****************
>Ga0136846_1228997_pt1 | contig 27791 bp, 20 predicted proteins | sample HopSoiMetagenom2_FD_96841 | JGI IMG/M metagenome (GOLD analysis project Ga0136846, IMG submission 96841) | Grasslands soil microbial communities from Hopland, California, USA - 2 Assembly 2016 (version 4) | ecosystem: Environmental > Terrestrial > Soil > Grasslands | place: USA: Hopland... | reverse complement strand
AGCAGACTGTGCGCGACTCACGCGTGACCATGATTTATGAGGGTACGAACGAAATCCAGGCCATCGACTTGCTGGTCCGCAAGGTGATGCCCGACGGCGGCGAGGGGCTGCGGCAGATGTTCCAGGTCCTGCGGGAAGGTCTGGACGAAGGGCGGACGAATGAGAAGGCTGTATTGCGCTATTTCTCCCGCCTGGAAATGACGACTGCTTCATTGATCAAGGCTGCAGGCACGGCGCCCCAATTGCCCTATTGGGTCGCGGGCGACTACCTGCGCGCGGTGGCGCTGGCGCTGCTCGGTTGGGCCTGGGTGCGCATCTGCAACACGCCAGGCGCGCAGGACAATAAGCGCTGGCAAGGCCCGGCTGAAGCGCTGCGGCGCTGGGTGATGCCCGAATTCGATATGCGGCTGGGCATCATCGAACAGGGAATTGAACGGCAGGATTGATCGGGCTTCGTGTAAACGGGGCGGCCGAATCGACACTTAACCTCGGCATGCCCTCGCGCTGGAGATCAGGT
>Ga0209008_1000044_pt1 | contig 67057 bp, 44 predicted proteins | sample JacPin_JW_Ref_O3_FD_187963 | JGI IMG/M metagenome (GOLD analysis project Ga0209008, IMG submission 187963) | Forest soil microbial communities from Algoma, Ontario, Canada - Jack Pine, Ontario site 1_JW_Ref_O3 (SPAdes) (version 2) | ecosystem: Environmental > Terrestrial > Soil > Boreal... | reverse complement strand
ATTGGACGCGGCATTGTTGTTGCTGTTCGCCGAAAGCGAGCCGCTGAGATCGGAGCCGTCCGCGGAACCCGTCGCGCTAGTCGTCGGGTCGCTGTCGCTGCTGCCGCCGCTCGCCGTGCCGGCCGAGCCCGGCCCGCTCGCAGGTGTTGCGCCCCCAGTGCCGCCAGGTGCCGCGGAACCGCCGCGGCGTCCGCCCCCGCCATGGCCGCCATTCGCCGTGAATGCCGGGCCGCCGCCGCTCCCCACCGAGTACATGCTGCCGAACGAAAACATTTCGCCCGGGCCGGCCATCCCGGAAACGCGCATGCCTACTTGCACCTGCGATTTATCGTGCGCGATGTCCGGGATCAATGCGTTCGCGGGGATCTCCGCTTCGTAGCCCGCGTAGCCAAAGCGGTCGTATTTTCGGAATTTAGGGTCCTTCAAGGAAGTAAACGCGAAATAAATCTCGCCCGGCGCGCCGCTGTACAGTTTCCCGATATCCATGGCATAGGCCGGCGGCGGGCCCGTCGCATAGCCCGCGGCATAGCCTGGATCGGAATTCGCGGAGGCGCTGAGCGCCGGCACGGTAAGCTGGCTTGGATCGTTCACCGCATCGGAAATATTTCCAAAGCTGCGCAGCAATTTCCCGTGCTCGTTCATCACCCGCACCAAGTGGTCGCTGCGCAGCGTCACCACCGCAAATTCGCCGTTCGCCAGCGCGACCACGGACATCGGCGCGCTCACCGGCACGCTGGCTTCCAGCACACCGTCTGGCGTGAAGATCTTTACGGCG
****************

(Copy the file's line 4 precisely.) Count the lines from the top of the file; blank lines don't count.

ATTGGACGCGGCATTGTTGTTGCTGTTCGCCGAAAGCGAGCCGCTGAGATCGGAGCCGTCCGCGGAACCCGTCGCGCTAGTCGTCGGGTCGCTGTCGCTGCTGCCGCCGCTCGCCGTGCCGGCCGAGCCCGGCCCGCTCGCAGGTGTTGCGCCCCCAGTGCCGCCAGGTGCCGCGGAACCGCCGCGGCGTCCGCCCCCGCCATGGCCGCCATTCGCCGTGAATGCCGGGCCGCCGCCGCTCCCCACCGAGTACATGCTGCCGAACGAAAACATTTCGCCCGGGCCGGCCATCCCGGAAACGCGCATGCCTACTTGCACCTGCGATTTATCGTGCGCGATGTCCGGGATCAATGCGTTCGCGGGGATCTCCGCTTCGTAGCCCGCGTAGCCAAAGCGGTCGTATTTTCGGAATTTAGGGTCCTTCAAGGAAGTAAACGCGAAATAAATCTCGCCCGGCGCGCCGCTGTACAGTTTCCCGATATCCATGGCATAGGCCGGCGGCGGGCCCGTCGCATAGCCCGCGGCATAGCCTGGATCGGAATTCGCGGAGGCGCTGAGCGCCGGCACGGTAAGCTGGCTTGGATCGTTCACCGCATCGGAAATATTTCCAAAGCTGCGCAGCAATTTCCCGTGCTCGTTCATCACCCGCACCAAGTGGTCGCTGCGCAGCGTCACCACCGCAAATTCGCCGTTCGCCAGCGCGACCACGGACATCGGCGCGCTCACCGGCACGCTGGCTTCCAGCACACCGTCTGGCGTGAAGATCTTTACGGCG